How deep space travel could affect the brain

Summary: Low dose radiation exposure causes neural and behavioral impairments in mouse models that affect memory and learning.

Source: SfN

Exposure to chronic, low dose radiation — the conditions present in deep space — causes neural and behavioral impairments in mice, researchers report in eNeuro. These results highlight the pressing need to develop safety measures to protect the brain from radiation during deep space missions as astronauts prepare to travel to Mars.

Radiation is known to disrupt signaling among other processes in the brain. However, previous experiments used short-term, higher dose-rate exposures of radiation, which does not accurately reflect the conditions in space.

To investigate how deep space travel could affect the nervous system, Charles Limoli and colleagues at the University of California, Irvine, Stanford University, Colorado State University and the Eastern Virginia School of Medicine exposed mice to chronic, low dose radiation for six months. They found that the radiation exposure impaired cellular signaling in the hippocampus and prefrontal cortex, resulting in learning and memory impairments. They also observed increased anxiety behaviors, indicating that the radiation also impacted the amygdala.

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Radiation exposure alters the electrophysiological properties of neurons in the hippocampus. The image is credited to Acharya et al., eNeuro 2019.

The researchers predict that during a deep space mission approximately one in five astronauts would experience anxiety-like behavior and one in three would experience certain levels of memory impairments. Additionally, the astronauts may struggle with decision-making.

About this neuroscience research article

Media Contacts:
Calli McMurray – SfN
Image Source:
The image is credited to Acharya et al., eNeuro 2019.

Original Research: Closed access
“New concerns for neurocognitive function during deep space exposures to chronic, low dose rate, neutron radiation”. M. M. Acharya, J. E. Baulch, P. M. Klein, A. A. D. Baddour, L. A. Apodaca, E.A. Kramár, L. Alikhani, C. Garcia, M. C. Angulo, R. S. Batra, C. M. Fallgren, T. B. Borak, C. E. L. Stark, M. A. Wood, R. A. Britten, I. Soltesz and C. L. Limoli.
Nature Biomedical Engineering. doi:10.1523/ENEURO.0094-19.20191


New concerns for neurocognitive function during deep space exposures to chronic, low dose rate, neutron radiation

As NASA prepares for a mission to Mars, concerns regarding the health risks associated with deep space radiation exposure have emerged. Until now, the impacts of such exposures have only been studied in animals after acute exposures, using dose rates approximately 1.5×105 higher than those actually encountered in space. Using a new, low dose rate neutron irradiation facility, we have uncovered that realistic, low dose rate exposures produce serious neurocognitive complications associated with impaired neurotransmission. Chronic (6 month) low dose (18 cGy) and dose rate (1 mGy/day) exposures of mice to a mixed field of neutrons and photons result in diminished hippocampal neuronal excitability and disrupted hippocampal and cortical long-term potentiation. Furthermore, mice displayed severe impairments in learning and memory, and the emergence of distress behaviors. Behavioral analyses showed an alarming increase in risk associated with these realistic simulations, revealing for the first time, some unexpected potential problems associated with deep space travel on all levels of neurological function.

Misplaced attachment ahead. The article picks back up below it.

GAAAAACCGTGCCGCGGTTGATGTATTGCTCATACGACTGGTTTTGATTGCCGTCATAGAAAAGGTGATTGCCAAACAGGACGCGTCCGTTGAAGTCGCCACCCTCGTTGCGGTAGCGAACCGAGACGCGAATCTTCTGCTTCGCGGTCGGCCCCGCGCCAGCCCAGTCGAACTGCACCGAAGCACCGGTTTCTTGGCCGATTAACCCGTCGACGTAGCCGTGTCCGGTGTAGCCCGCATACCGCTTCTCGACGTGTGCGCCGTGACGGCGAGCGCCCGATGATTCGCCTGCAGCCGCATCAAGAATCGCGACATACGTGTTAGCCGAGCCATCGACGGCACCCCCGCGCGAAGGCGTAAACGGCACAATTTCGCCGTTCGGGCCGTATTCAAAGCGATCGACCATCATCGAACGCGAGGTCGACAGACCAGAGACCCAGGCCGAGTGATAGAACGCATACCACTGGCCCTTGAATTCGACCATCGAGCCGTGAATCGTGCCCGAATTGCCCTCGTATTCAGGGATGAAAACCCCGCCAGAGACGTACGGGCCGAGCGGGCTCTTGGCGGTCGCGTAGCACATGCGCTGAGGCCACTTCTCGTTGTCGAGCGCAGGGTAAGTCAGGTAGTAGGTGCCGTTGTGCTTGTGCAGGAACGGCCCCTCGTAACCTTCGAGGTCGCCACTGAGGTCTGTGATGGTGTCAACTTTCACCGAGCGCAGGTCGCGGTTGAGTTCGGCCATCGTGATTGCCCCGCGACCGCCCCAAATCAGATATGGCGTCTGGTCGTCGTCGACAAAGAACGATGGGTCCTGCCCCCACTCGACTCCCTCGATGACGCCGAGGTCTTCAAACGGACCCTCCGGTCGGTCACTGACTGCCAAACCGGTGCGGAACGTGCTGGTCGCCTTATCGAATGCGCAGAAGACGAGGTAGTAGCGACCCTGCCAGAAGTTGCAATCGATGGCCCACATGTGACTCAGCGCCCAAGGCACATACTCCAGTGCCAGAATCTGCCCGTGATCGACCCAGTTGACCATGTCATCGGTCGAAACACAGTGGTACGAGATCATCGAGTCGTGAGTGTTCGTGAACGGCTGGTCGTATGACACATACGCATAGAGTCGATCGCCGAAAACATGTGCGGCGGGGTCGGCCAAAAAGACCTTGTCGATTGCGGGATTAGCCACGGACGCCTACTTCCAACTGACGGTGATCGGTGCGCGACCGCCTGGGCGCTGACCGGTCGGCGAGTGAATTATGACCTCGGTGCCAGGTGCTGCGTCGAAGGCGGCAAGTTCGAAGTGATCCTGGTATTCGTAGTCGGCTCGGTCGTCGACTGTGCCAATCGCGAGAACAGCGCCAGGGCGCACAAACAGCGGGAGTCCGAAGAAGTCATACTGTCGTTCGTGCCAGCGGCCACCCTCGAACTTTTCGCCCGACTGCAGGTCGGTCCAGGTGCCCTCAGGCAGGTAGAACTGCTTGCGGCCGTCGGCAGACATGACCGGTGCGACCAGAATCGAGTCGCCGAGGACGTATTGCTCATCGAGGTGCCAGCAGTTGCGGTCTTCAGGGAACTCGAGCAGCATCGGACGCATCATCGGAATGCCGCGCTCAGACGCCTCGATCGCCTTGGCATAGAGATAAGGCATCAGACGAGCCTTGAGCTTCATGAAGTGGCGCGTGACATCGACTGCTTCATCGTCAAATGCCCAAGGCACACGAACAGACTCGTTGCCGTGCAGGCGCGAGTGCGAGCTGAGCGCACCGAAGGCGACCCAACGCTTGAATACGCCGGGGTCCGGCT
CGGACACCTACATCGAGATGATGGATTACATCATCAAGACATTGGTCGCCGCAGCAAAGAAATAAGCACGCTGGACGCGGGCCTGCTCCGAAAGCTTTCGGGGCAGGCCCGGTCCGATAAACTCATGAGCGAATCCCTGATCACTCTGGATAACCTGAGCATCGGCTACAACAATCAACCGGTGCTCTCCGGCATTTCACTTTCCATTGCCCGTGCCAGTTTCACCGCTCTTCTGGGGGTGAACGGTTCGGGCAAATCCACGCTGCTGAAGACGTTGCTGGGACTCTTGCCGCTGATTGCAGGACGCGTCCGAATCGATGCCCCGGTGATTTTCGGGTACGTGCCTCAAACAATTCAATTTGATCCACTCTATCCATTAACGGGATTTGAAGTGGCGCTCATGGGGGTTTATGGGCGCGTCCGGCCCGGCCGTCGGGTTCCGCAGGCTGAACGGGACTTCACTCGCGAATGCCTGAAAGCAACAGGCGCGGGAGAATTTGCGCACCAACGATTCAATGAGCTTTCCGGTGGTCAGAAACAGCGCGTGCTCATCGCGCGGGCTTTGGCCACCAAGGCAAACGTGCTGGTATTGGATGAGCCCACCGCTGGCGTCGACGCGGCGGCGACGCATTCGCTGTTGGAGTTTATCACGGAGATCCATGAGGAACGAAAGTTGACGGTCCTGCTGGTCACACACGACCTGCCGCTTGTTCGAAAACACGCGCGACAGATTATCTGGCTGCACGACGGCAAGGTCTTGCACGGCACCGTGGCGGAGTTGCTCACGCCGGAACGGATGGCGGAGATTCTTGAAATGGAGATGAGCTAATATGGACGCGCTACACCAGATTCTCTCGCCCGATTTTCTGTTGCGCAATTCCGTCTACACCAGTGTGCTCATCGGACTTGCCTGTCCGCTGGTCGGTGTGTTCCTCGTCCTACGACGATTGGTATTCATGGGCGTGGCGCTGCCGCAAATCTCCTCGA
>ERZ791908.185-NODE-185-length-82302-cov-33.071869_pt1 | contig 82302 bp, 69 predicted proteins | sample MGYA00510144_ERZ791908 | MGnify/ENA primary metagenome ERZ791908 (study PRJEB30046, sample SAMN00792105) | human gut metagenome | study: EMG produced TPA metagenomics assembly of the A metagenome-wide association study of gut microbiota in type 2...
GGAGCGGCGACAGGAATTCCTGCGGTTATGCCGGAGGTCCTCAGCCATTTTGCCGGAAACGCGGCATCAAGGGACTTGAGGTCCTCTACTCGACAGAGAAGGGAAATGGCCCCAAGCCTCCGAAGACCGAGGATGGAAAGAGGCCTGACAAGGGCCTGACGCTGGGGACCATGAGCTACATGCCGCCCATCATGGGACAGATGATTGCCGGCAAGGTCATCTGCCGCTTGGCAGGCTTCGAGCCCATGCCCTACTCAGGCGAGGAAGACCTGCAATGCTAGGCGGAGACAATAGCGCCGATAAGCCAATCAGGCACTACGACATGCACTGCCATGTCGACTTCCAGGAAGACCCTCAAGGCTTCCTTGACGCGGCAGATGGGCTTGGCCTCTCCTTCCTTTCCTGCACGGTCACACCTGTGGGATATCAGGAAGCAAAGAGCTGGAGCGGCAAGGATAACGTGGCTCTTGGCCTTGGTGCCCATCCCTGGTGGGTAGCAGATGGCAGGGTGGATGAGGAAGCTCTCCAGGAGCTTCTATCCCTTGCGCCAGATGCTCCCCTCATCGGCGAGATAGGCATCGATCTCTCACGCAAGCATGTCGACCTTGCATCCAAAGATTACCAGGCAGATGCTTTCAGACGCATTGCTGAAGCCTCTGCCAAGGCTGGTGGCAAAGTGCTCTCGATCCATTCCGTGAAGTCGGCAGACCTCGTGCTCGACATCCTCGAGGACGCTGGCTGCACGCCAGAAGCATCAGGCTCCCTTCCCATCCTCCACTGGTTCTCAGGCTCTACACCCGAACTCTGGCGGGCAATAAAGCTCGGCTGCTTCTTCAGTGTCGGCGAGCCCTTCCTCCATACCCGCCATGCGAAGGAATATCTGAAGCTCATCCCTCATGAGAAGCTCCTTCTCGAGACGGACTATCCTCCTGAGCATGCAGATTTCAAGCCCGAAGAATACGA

Significance Statement

Simulating the space radiation environment to date has been limited by available technology and restricted by the practicalities of implementing protracted terrestrial-based exposures. Now through the use of a new neutron irradiation facility, capable of simulating the realistic low dose rates found in deep space, we have uncovered striking neurobehavioral and electrophysiological defects in rodents subjected to continuous (6 month) low dose rate (1 mGy/day) neutron exposures. This study represents the first to document the significant adverse consequences of space relevant radiation dose rates on the brain, and points to the heightened risks associated with NASA’s upcoming plans for travel to Mars.

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